Hundreds of stone tablets dot Japanese coastal hillsides, erected by previous generations across the centuries, as a reminder of the dangers of forgetting the destructive power of post-earthquake tsunamis.
But we humans do forget. It’s our nature.
About 90 percent of the world’s earthquakes and 80 percent of the world’s largest earthquakes occur along the “Ring of Fire” that surrounds the Pacific Ocean, and Japan has a front row seat.
The Great East Japan Earthquake that occurred at 2:46 p.m. on March 11, 2011 remains fresh in the memories of those of us who experienced it, but the international community in Japan is continually turning over, and many people who were here on that day have left the country (many of them in the aftermath of the resultant nuclear reactor meltdowns at the Fukushima Daiichi Nuclear Power Plant), while many others have arrived.
Following the devastating events of March 11, TELL provided counseling, support, information and resources in an effort to meet a dramatic increase in mental health needs in Japan. Also, working with International Medical Corp., TELL provided state-of-the-art Psychological First Aid (PFA) training to the staff of many NGOs and support organizations working with affected people.
Like many relief organizations, TELL was stretched thin in the days, weeks and months following the earthquake and tsunami, while the slow-motion disaster in Fukushima continued to unfold, and created a tremendous amount of anxiety on its own. TELL staff and counselors and therapists were themselves psychologically affected, but as an organization we focused our efforts on a handful of key areas.
First and most important, the Lifeline operated without interruption during and after the events of March 11, and our website, with our WikiTELL database of community resources, also saw heavy traffic from people who were trying to figure out what to do.
Then, once the scope of the disaster became clear, and disaster relief teams began to arrive in Japan, TELL worked to connect NPOs, NGOs and government agencies, helping coordinate a variety of responses.
Finally, as emergency responders themselves began to struggle with all that they had seen and done, TELL shifted our efforts to providing Psychological First Aid training to NGO workers, and compassion fatigue workshops to NGO staff members and individuals who had volunteered in the disaster area. Much of this work was made possible thanks to financial support from International Medical Corps, AmeriCares, and the American Jewish Joint Distribution Committee (JDC).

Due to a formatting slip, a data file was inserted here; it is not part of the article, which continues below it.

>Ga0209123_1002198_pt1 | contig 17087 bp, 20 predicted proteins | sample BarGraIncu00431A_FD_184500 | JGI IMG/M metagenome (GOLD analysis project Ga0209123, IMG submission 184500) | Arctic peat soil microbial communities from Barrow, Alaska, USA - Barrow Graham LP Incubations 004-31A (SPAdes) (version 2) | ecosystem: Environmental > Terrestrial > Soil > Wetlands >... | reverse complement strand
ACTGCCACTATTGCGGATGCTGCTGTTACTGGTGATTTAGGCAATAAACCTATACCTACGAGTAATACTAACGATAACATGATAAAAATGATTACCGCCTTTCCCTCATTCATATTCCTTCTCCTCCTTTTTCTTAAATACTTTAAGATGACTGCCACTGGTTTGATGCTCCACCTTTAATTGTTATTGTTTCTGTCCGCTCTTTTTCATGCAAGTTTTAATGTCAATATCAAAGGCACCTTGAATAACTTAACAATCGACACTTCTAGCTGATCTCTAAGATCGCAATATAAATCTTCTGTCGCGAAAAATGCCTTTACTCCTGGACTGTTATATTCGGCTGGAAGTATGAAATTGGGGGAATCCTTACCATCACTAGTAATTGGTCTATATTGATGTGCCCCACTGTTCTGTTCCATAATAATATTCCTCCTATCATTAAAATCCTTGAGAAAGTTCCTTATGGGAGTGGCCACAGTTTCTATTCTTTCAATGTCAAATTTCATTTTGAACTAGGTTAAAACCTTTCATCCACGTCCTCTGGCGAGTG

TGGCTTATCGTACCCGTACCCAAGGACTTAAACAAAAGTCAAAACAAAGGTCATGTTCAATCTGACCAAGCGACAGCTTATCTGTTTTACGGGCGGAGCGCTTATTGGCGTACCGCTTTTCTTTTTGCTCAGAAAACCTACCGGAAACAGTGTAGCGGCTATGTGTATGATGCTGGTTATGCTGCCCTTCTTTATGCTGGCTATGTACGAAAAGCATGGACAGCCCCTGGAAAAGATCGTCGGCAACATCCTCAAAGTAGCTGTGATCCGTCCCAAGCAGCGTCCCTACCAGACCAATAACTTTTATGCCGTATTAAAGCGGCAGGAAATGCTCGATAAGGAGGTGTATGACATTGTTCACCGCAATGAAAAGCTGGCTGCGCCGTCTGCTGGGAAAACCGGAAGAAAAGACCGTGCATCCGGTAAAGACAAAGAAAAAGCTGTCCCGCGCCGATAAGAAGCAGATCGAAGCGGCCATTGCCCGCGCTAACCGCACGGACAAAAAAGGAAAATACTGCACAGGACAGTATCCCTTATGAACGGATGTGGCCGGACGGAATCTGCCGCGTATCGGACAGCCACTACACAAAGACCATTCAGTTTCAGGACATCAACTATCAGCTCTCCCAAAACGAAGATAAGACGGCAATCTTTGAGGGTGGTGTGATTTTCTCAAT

In normal times, over 50 percent of callers to TELL’s Lifeline are Japanese, and during a disaster Japanese speakers are well-served by Japan’s superb disaster preparedness infrastructure.
Those who speak less-than-fluent Japanese, however, can find themselves wondering what is going on, and uncertain how to respond. The Lifeline fielded many, many calls from people who were feeling anxious after the earthquake and tsunami, then, for weeks afterward, wondering what was going on at Fukushima Daiichi.
Of course, we at TELL were wondering what was going on as well. [The prime minister himself had more than a few questions for TEPCO, we later learned.] We focused on trying to gather accurate, reliable information, and with the support of volunteer translators, we produced concise guides to coping with mental health issues after a traumatic event, and to helping children to cope after a disaster, in English, Japanese, Chinese (tradition and simplified characters), French, Italian, Spanish, Dutch, Russian, Portuguese, Serbian, Swedish, Tagalog, Turkish, Urdu and Uzbek.
Five years have passed since the Great East Japan Earthquake, and in seven years we will mark the centenary of the Great Kanto Earthquake that devastated Tokyo and the Kanto region, killing over 140,000 people. Another big earthquake will come, that’s for sure.
Some of the tsunami stones in the coastal hills of Tohoku date back hundreds of years. They warn future generations not to forget hard-learned lessons about disaster preparedness. Here in Japan most of us have earthquake kits at home, and if we have taken basic precautions we will survive the initial trauma and should be fine for a few days of power outages and disruption.
Worth remembering are that most vulnerable in a disaster are children and the elderly. Your stress levels will be significantly reduced if you have in place a plan for meeting or contacting one another in the event public transportation and telecommunications are disrupted. Also important for parents is to act in control and try to maintain as many normal rituals as possible to mitigate potential trauma and stress on the children.
But once things begin to return to normal, many people will feel anxious, or find their sleeping or eating patterns disrupted. Many people will have trouble concentrating, and making decisions. At the same time, many people will think, and say, “I’m fine.” But everyone who experiences or sees a disaster is affected by it. No one is untouched.
It’s completely normal to be “not fine”. And there are things you can do to help yourself recover. Most of these are the things you can (and should?) do to help yourself live a healthy life: eat healthy food, drink plenty of water, avoid drinking excessive amounts of alcohol and caffeine, get plenty of rest, and try to exercise regularly. Re-establish your (and your family’s) routine, and get back to doing the things you enjoyed doing before the disaster.
But if you or a family member or friend or colleague is still having trouble returning to normal, it’s okay to ask for help. Support is available from mental health professionals at TELL or elsewhere, and via most companies’ human resources departments and EAP providers. Or call the Lifeline. We’re here to listen.